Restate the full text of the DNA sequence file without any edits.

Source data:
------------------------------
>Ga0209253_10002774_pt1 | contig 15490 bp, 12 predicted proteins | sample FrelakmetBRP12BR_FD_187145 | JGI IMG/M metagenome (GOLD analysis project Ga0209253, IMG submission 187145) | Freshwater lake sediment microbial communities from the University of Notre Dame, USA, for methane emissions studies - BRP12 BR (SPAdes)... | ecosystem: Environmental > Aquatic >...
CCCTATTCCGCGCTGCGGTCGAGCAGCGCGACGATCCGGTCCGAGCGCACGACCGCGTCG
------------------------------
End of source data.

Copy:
>Ga0209253_10002774_pt1 | contig 15490 bp, 12 predicted proteins | sample FrelakmetBRP12BR_FD_187145 | JGI IMG/M metagenome (GOLD analysis project Ga0209253, IMG submission 187145) | Freshwater lake sediment microbial communities from the University of Notre Dame, USA, for methane emissions studies - BRP12 BR (SPAdes)... | ecosystem: Environmental > Aquatic >...
CCCTATTCCGCGCTGCGGTCGAGCAGCGCGACGATCCGGTCCGAGCGCACGACCGCGTCG